Silva Aguirre, V. et al. Stellar ages and convective cores in field main-sequence stars: first asteroseismic application to two Kepler targets. Astrophys. J. 769, 141 (2013).

  50. 50.

    Pepe, F. et al. The CORALIE survey for southern extra-solar planets VII. Two short-period Saturnian companions to HD 108147 and HD 168746. Astron. Astrophys. 388, 632–638 (2002).

  51. 51.

    Malavolta, L. et al. The Kepler-19 system: a thick-envelope super-Earth with two Neptune-mass companions characterized using radial velocities and transit timing variations. Astron. J. 153, 224 (2017).

  52. 52.

    Boisse, I. et al. Disentangling between stellar activity and planetary transits. Astron. Astrophys. 528, A4 (2011).

  53. 53.

    Noyes, R. W., Hartmann, L. W., Baliunas, S. L., Duncan, D. K. & Vaughan, A. H. Rotation, convection, and magnetic activity in lower main-sequence stars. Astrophys. J. 279, 763–777 (1984).

  54. 54.

    Zechmeister, M. & Kürster, M. The generalised Lomb-Scargle periodogram. A new formalism for the floating-mean and Keplerian periodograms. Astron. Astrophys. 496, 577–584 (2009).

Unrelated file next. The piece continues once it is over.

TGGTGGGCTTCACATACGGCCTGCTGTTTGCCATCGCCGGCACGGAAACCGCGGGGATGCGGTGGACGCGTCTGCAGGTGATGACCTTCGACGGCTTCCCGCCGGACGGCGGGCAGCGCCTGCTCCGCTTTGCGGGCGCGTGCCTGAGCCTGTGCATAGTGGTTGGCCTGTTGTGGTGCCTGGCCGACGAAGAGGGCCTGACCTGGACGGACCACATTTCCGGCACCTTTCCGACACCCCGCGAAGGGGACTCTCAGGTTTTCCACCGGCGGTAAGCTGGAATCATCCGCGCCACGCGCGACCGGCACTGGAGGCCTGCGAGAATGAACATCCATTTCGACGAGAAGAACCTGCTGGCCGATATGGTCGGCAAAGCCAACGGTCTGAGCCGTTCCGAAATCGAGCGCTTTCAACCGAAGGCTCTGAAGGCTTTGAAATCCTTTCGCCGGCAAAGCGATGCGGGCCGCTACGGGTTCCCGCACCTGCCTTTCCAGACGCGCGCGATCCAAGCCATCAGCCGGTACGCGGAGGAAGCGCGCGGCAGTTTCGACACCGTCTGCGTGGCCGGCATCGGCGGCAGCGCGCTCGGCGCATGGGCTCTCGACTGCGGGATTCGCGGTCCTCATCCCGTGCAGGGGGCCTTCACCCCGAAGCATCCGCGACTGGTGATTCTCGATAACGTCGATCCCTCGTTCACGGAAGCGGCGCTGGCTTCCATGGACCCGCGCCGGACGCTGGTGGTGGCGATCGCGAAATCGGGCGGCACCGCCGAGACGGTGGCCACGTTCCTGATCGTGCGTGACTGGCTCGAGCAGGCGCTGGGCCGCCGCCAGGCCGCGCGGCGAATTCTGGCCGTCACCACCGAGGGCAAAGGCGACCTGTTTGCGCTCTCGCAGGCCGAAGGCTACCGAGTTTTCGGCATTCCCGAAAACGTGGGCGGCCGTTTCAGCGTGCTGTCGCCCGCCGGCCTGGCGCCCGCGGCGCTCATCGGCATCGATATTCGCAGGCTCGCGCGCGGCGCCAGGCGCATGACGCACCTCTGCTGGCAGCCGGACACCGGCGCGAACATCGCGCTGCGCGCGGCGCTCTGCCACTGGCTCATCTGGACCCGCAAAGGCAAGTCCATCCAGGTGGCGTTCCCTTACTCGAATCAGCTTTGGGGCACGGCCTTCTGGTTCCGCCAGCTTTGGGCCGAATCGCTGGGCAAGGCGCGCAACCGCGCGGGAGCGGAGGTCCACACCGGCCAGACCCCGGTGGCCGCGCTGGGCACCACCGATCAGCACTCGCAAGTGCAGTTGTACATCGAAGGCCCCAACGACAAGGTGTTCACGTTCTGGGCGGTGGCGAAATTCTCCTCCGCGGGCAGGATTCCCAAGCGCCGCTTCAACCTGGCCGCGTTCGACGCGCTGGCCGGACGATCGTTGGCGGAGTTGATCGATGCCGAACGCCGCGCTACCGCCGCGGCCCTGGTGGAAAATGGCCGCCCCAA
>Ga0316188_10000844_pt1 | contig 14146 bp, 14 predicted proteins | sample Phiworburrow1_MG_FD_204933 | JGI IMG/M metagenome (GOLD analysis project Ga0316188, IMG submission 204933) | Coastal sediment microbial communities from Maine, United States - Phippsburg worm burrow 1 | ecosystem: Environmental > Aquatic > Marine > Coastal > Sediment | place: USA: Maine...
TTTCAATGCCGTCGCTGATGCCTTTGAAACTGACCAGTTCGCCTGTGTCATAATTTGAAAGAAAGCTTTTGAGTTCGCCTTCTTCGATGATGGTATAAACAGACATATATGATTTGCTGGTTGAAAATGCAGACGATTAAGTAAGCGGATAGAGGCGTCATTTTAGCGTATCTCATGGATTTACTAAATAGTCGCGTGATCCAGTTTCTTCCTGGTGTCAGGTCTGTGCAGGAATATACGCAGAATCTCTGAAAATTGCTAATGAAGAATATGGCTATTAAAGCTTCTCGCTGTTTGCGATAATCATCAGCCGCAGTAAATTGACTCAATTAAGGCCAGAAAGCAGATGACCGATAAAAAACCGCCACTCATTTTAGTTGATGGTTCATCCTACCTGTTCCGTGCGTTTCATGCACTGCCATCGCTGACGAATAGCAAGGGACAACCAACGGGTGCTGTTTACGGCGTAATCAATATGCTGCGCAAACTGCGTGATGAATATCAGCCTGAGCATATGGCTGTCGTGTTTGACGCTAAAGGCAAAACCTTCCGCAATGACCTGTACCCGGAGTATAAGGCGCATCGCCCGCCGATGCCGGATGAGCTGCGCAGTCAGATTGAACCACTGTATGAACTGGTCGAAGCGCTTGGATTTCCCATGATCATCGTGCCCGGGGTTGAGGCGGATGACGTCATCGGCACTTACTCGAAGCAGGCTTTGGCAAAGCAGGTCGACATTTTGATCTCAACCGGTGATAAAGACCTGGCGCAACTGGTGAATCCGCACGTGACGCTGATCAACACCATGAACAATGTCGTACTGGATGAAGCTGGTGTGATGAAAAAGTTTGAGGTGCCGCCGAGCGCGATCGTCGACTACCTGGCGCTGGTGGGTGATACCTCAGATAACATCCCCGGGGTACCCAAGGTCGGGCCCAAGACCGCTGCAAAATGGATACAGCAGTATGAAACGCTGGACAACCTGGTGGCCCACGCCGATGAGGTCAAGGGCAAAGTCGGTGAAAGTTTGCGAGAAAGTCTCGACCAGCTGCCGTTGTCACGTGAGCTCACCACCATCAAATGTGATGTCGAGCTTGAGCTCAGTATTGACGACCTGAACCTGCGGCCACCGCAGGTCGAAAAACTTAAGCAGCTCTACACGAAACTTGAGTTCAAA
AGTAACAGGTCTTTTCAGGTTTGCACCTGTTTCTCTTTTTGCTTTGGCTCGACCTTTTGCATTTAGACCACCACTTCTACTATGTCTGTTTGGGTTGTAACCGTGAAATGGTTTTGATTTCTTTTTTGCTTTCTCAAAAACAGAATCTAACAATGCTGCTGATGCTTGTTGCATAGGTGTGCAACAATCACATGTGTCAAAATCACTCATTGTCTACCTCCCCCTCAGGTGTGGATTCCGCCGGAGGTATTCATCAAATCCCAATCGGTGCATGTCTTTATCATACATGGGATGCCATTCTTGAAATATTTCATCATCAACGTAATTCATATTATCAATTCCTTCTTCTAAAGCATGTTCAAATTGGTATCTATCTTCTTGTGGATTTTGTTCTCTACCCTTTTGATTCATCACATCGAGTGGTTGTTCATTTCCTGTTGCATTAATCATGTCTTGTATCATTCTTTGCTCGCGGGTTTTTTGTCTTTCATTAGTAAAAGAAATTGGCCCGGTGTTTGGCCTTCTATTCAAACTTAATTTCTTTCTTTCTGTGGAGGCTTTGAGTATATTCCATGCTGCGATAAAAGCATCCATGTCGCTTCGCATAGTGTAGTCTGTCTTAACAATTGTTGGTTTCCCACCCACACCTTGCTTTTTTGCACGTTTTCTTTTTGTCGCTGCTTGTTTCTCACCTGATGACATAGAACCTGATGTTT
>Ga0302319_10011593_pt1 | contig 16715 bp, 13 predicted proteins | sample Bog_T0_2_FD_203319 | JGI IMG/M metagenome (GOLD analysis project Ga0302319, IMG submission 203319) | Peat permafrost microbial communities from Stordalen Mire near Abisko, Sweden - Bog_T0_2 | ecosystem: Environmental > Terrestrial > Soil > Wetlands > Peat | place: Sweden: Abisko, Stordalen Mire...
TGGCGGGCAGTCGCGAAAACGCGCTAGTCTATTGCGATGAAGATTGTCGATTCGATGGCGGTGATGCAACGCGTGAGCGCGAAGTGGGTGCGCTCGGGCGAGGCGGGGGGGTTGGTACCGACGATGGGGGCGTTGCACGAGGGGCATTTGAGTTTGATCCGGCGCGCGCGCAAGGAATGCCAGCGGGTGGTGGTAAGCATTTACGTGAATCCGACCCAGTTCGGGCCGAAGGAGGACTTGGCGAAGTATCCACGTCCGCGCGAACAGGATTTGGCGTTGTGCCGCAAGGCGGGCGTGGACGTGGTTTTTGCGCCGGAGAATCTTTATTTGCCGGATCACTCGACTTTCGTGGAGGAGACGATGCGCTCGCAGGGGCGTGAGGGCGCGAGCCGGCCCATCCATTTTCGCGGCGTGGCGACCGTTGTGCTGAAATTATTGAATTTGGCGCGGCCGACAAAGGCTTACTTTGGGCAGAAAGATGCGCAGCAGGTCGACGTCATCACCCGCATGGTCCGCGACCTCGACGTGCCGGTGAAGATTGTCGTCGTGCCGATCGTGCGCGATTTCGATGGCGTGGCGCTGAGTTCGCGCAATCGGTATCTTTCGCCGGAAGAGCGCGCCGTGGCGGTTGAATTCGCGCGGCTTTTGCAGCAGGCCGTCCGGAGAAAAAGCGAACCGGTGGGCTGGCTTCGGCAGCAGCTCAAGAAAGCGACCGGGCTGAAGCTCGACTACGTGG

55. 55.

    Gregory, P. C. A Bayesian analysis of extrasolar planet data for HD 73526. Astrophys. J. 631, 1198–1214 (2005).

  56. 56.

    Matsumura, S., Takeda, G. & Rasio, F. A. On the origins of eccentric close-in planets. Astrophys. J. Lett. 686, L29 (2008).

  57. 57.

    Lainey, V. Quantification of tidal parameters from Solar System data. Celest. Mech. Dyn. Astr. 126, 145–156 (2016).

  58. 58.

    Chambers, J. E. A hybrid symplectic integrator that permits close encounters between massive bodies. Mon. Not. R. Astron. Soc. 304, 793–799 (1999).

  59. 59.